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Maps and Scale

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Maps are easy, right? Right. Except... when they aren't. …

Maps are easy, right? Right. Except... when they aren't.

What about when you need to mix different data types on your maps?

What about when the simple solutions (paging) to complex problems (too much data) don't cut it with your users?

What about when your scaling problems exceed the bounds of all the available solutions?

When building any kind of GIS on the web, whether with Bing Maps or Google Maps or something else, one of the things you need to realize is that the web is a far different environment from the desktop. Massive datasets have serious performance problems on the web. Although there are some built-in and add-on scaling solutions (clustering, polyline encoding), you can quickly run into issues like "unresponsive script" or just plain old horrible laggy performance on your map, when you attempt to zoom or pan with too many markers or polylines on the map.

In this talk, I'll walk through several such problems we encountered in the development of our Oil & Gas data browsing app, eTriever, and our initial, simplistic solutions, followed by our total re-write to provide a more robust and high-performance web map.

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  • \n
  • \n
  • $geo makes it all looks so easy, right?\n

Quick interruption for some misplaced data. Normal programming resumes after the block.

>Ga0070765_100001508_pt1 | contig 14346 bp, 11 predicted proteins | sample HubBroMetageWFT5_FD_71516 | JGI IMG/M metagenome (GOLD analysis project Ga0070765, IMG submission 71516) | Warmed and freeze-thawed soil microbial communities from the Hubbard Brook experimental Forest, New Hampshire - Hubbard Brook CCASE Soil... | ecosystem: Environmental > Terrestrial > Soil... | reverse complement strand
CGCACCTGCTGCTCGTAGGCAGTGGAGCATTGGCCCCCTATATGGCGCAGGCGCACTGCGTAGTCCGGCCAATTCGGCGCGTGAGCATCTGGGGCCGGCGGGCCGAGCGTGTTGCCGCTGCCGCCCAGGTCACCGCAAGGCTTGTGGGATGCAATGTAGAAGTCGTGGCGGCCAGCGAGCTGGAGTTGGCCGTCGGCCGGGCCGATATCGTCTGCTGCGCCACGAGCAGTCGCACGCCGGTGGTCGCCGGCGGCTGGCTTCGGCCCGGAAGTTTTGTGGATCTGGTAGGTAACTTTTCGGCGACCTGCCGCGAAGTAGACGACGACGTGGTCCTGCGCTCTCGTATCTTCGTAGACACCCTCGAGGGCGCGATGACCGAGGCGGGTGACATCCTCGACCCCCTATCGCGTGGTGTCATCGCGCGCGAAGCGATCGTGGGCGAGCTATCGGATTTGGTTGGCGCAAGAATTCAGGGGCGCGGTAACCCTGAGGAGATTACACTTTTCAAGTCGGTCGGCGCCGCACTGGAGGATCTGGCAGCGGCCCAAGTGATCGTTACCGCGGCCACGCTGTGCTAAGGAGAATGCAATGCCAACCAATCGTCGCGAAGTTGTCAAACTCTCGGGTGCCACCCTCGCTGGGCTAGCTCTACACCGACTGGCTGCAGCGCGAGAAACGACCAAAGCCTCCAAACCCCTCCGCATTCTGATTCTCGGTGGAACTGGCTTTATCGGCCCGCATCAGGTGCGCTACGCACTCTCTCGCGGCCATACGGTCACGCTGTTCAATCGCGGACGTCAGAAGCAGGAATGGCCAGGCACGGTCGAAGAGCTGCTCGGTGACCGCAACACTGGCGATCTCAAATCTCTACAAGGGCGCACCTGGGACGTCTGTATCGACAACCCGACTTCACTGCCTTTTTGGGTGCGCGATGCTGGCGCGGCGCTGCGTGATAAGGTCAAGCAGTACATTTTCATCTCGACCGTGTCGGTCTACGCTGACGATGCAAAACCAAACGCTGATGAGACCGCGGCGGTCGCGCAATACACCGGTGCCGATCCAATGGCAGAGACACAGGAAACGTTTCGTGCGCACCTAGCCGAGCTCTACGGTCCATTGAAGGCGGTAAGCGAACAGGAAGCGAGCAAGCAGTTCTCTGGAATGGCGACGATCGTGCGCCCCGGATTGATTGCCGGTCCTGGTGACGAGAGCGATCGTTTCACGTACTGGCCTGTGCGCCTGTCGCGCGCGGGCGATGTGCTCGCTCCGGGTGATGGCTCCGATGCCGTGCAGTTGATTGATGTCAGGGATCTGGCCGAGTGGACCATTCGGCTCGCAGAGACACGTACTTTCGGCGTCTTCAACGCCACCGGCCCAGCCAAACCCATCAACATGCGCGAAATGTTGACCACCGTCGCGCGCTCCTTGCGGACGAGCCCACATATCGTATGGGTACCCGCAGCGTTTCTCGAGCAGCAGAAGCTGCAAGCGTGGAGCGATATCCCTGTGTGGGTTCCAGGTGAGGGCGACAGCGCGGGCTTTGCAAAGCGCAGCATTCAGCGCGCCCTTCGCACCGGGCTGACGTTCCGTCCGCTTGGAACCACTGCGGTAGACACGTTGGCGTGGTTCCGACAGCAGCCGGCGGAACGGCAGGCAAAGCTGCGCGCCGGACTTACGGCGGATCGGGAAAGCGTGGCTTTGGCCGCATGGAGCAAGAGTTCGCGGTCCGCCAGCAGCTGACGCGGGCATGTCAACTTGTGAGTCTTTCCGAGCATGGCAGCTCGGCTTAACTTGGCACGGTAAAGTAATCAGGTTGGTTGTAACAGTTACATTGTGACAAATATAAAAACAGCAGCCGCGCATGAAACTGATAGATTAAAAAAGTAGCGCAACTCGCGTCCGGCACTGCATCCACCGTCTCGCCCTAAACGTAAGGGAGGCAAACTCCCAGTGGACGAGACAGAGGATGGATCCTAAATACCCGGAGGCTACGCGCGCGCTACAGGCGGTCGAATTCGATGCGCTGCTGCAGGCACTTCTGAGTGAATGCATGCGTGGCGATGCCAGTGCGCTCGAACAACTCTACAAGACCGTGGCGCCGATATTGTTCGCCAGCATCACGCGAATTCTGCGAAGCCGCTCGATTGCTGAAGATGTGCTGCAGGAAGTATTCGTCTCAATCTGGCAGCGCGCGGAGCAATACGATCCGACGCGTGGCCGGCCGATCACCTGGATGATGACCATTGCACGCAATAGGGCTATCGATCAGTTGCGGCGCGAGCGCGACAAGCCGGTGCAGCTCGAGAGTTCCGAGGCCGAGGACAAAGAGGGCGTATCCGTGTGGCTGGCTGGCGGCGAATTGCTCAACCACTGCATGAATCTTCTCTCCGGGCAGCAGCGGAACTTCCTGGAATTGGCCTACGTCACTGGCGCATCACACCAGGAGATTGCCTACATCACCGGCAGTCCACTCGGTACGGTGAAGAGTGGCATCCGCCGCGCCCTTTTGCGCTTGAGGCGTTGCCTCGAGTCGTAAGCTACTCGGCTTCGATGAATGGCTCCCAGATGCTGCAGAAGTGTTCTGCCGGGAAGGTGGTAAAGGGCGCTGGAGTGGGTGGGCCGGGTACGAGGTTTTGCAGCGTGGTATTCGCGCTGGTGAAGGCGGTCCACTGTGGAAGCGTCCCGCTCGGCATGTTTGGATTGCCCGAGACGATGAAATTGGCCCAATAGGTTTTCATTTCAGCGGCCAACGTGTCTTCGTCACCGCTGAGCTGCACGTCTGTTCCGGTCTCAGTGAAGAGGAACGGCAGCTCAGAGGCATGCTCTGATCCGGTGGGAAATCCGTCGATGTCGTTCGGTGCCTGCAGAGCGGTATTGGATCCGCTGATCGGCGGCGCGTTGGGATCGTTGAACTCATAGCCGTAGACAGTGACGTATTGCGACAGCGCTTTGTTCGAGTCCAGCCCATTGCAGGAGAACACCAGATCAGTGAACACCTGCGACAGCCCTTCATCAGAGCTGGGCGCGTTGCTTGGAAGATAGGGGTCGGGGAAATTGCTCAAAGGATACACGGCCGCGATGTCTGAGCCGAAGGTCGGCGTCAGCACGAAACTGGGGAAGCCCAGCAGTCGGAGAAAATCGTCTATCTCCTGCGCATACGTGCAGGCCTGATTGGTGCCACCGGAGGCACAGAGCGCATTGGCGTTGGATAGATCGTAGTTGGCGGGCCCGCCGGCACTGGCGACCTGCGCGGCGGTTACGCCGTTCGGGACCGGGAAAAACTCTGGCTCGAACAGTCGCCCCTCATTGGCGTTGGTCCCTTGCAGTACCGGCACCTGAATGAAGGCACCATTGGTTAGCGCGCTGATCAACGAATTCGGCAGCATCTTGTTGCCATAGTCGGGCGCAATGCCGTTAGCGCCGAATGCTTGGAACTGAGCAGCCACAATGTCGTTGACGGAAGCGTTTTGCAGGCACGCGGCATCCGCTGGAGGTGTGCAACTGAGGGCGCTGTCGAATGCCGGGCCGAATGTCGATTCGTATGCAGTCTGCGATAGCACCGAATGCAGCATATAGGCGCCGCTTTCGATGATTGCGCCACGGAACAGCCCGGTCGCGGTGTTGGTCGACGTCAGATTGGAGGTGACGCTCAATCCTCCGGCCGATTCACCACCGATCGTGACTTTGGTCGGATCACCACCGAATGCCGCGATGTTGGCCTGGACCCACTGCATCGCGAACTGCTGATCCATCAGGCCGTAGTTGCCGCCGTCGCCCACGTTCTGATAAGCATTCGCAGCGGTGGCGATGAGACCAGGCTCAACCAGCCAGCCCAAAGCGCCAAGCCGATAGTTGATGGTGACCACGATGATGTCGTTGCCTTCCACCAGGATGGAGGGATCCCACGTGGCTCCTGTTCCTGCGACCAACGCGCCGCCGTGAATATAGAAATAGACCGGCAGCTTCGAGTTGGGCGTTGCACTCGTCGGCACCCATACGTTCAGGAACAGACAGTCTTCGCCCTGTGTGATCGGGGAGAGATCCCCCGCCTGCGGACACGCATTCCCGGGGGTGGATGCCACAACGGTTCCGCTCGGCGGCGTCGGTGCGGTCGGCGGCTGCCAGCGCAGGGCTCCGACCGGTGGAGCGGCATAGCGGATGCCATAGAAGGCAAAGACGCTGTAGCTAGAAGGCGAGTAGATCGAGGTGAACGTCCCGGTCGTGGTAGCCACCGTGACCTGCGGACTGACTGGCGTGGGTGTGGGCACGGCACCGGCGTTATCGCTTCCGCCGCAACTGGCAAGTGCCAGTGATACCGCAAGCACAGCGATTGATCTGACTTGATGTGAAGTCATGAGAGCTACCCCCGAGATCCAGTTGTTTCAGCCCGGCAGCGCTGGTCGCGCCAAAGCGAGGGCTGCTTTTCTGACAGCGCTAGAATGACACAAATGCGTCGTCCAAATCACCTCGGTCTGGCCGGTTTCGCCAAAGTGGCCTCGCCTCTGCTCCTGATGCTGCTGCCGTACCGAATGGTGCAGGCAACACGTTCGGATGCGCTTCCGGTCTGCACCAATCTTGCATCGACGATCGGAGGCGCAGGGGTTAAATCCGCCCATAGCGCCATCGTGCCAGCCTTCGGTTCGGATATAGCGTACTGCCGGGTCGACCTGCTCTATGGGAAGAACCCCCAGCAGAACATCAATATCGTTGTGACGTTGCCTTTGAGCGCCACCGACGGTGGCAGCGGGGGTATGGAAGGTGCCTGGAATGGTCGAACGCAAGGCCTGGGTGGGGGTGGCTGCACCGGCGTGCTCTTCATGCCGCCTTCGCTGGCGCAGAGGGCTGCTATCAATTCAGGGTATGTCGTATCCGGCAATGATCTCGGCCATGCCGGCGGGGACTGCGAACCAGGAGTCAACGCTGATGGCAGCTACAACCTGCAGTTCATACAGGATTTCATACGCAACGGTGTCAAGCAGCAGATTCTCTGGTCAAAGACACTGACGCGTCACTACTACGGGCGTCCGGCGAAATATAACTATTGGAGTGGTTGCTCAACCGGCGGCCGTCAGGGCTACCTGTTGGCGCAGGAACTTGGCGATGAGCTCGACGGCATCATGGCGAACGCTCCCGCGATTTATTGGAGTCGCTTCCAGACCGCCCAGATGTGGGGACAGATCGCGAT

• Easy maps are easy\n
  • Including detail data for display, when items are clicked\n
  • Google & Bing used to have problems with > 100 items (markers, lines, polygons) on the map. Limit the numbers displayed to avoid. \n
  • But if you limit the numbers of things you display on the map, then you need to page to additional items.\n
  • \n
  • Now, lets talk about the scale problems you can run into, when building at complex GIS on the web\n
  • Not just markers, but lots of data types on the same map\n
  • Point locations (wells, facilities)\n
  • Pipelines, roads, trails, routes\n
  • Land leases, buildings, counties, park boundaries\n
  • \n
  • What does that mean anyway? In the context of a web application, that is one hell of a lot of data to sling from the server to the client, and imagine the network latency...\n
  • This happens when your polylines have discontinuities, or gaps\n
  • \n
  • The finer grain the data, the more “things” you are adding to your map.\n